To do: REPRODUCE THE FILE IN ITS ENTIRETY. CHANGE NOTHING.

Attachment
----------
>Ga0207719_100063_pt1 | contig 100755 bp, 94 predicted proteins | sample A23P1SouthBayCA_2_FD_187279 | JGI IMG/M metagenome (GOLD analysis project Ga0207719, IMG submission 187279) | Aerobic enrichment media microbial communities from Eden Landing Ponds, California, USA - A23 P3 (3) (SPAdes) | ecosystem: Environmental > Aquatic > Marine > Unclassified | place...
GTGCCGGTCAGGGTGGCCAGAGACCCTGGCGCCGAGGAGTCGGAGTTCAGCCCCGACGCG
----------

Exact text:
>Ga0207719_100063_pt1 | contig 100755 bp, 94 predicted proteins | sample A23P1SouthBayCA_2_FD_187279 | JGI IMG/M metagenome (GOLD analysis project Ga0207719, IMG submission 187279) | Aerobic enrichment media microbial communities from Eden Landing Ponds, California, USA - A23 P3 (3) (SPAdes) | ecosystem: Environmental > Aquatic > Marine > Unclassified | place...
GTGCCGGTCAGGGTGGCCAGAGACCCTGGCGCCGAGGAGTCGGAGTTCAGCCCCGACGCG